It’s almost that time of year. Halloween is coming up, then it’s Thanksgiving and bam! The holiday season is upon us. Combine that with your normal weekly workload and the result can be a stress overload. Chronic stress, as outlined in our recent blog, can have serious, negative effects on your health including high blood pressure, weight gain and lower energy. You need stress relief!
Here are some simple, daily stress-relief techniques that can help you cope when stress levels spiral out of control. Practice them regularly to help tame or avoid chronic stress:
1. Relive a past success.
This one’s easy and effective. When your to-do list runs long and stress takes hold, call a quick time-out! Stand up, leave your workstation and spend five minutes focusing on how you’ve successfully handled similar stressful situations in the past. Reminding yourself that you’re resilient and capable can help you overcome the stressful situation at hand.
If you’re in completely new stress territory, such as losing a parent or loved one or dealing with a divorce, don’t hesitate to reach out to a support group. Talking with people going through similar experiences can be comforting and extremely beneficial.
2. Wash your hands.
This tip helps get you out of your head to focus on a physical sensation. Here’s how: under warm water, lather up those hands, focusing on the actual feeling of the water and your hands working together. Our hands are amazing – where would we be without opposable thumbs!? Since it’s not possible to focus on two things at once, focusing on your hands enables your mind to release what you were worried about.
Keep washing, intently focusing on your hands, for at least 20 seconds. How long is that? About as long as it takes to sing the “Happy Birthday” song twice. Go ahead and sing it – we guarantee your stress will dissipate. Bonus: handwashing can help keep viruses and other germs at bay when your immune system is weakened by stress.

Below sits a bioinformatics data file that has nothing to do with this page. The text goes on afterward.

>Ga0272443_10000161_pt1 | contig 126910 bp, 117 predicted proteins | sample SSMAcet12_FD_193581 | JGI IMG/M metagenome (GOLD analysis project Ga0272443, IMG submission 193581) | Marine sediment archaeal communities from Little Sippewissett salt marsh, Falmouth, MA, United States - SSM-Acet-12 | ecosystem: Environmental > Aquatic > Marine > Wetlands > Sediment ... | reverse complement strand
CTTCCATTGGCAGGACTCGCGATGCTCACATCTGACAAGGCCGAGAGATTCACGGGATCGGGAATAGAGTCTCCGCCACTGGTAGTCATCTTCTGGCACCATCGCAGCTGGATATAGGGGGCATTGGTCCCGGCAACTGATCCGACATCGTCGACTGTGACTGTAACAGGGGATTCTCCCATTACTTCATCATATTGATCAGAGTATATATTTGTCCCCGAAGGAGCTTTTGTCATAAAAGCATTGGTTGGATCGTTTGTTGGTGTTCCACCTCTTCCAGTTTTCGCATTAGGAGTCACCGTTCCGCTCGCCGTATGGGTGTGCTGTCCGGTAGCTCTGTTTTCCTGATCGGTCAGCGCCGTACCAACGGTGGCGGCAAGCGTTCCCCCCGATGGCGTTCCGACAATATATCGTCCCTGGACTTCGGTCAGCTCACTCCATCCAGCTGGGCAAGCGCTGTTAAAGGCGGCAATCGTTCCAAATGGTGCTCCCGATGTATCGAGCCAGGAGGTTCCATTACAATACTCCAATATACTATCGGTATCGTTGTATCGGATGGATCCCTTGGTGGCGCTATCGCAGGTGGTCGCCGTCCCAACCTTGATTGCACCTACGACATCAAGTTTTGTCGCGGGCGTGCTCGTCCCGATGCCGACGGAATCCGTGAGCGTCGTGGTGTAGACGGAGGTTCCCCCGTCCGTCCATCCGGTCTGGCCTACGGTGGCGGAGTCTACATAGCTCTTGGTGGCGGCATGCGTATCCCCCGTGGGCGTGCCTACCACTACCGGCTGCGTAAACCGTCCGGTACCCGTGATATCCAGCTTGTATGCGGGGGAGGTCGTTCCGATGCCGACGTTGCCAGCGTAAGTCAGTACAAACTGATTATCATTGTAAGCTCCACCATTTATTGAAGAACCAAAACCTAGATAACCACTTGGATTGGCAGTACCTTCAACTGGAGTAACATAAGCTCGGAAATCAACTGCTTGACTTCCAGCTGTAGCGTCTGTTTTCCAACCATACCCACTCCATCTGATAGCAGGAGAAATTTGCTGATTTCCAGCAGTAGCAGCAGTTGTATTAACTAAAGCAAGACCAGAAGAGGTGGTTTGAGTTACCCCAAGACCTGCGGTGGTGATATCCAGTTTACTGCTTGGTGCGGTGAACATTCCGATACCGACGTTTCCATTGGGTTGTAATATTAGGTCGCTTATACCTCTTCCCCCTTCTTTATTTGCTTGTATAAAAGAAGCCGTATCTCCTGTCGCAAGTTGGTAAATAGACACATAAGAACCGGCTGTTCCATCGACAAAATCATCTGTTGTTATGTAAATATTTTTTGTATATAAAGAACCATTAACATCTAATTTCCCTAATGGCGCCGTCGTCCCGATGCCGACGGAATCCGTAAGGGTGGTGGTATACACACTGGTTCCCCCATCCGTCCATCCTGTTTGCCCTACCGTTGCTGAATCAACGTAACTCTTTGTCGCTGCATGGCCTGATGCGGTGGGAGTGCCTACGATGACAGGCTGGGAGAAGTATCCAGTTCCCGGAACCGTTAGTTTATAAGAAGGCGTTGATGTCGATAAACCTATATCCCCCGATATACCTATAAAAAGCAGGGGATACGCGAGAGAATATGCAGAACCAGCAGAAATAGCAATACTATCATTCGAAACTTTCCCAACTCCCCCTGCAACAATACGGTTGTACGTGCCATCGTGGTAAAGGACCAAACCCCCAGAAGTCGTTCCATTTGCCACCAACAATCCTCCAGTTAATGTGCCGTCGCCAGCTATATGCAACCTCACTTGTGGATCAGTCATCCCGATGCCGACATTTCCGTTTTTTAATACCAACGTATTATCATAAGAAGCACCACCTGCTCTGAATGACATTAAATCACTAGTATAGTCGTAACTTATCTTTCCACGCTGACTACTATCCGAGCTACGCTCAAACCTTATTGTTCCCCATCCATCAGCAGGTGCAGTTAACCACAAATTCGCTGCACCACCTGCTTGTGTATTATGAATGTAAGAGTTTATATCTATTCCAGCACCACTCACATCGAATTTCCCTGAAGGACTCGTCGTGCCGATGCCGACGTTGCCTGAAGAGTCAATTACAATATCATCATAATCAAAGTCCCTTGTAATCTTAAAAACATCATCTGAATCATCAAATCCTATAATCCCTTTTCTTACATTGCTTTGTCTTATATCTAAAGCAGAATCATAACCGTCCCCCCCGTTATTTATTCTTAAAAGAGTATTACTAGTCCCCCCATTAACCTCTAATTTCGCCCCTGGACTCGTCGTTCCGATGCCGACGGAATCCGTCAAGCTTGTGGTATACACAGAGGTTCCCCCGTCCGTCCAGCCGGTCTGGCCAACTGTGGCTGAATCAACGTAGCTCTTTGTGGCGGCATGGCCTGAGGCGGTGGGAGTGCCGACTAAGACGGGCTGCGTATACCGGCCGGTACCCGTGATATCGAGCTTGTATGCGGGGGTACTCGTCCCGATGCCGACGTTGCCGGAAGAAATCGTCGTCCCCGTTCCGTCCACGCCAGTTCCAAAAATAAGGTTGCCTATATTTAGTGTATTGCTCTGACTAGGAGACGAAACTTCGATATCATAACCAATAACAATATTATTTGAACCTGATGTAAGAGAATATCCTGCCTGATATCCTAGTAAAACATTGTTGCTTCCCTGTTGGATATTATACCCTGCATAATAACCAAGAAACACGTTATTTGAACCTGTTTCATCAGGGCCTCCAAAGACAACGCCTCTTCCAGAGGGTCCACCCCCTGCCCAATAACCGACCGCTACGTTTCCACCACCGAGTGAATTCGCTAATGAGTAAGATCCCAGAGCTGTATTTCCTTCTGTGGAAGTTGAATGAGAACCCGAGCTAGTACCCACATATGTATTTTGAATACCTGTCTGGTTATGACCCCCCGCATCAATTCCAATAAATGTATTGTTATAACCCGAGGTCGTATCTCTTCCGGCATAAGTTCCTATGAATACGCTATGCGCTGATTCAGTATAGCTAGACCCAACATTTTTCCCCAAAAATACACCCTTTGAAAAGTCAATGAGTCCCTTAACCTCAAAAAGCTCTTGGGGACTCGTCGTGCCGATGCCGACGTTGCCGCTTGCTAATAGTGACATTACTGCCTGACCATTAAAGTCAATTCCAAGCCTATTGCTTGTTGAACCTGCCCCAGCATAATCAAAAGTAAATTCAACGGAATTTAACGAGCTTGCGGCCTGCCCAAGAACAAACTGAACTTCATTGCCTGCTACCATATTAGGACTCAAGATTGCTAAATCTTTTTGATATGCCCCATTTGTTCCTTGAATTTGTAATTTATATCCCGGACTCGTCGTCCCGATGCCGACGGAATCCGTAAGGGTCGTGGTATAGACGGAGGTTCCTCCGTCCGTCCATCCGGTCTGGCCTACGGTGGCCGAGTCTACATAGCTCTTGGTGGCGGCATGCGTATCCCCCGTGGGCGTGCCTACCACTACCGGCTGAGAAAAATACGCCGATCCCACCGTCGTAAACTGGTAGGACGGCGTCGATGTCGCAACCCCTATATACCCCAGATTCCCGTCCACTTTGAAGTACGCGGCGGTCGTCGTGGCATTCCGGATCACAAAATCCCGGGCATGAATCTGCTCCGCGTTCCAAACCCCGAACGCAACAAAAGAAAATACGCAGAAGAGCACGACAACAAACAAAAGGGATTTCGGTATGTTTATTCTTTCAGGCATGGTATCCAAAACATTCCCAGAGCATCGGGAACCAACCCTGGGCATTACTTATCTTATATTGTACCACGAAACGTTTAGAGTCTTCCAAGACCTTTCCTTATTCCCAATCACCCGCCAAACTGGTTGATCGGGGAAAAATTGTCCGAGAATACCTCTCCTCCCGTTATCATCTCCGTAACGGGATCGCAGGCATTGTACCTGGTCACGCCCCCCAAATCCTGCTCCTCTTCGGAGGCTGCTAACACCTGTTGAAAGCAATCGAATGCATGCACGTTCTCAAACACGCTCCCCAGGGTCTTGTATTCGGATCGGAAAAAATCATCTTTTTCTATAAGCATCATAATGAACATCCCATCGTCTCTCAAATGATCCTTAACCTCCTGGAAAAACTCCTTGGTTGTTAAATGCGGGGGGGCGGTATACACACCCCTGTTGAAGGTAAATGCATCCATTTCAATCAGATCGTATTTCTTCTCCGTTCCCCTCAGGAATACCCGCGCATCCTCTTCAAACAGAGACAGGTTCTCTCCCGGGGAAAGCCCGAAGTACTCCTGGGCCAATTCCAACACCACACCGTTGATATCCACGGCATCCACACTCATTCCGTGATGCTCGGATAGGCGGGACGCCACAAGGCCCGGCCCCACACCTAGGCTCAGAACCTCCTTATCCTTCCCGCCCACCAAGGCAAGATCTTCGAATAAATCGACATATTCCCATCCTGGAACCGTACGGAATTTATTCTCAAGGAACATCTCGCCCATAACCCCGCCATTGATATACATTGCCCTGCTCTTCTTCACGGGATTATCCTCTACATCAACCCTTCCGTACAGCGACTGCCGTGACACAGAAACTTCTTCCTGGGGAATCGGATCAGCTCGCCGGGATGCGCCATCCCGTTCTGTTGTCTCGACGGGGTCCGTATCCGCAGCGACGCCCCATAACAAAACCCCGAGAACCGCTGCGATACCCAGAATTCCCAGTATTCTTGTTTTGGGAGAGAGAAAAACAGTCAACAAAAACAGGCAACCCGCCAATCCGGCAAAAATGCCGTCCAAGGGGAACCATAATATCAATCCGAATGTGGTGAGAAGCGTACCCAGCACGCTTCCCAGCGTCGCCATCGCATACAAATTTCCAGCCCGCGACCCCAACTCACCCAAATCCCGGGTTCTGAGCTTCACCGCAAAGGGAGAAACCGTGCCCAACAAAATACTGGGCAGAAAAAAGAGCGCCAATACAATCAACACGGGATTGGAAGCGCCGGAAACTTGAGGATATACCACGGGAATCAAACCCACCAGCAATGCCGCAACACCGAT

3. Even if you weren’t a Scout: Always be prepared.
Have an early meeting, interview or appointment? Get everything ready the night before so you can arrive the next morning in a relaxed manner. Get organized: make a to-do list and clean your desk before leaving work. If you’ll need specific files or documents, gather them. When you get home, choose your clothes for the next day, put everything you’ll need in a bag by the door or get the kids’ lunches ready in advance. Anything you can prep in advance will pay off, providing a sense of control to set your mind at ease.
4. Crank up the tunes.
It’s hard to be stressed while singing a favorite song, right? Give yourself permission to do so – whether you’re at the steering wheel or in the shower. Belting out your favorite tune can be soothing. Not the singing type? Slow or meditative music works, too. Try listening to classical music as you drive. Your daily commute will seem more soothing when set to a new soundtrack.
5. The calming effect of water.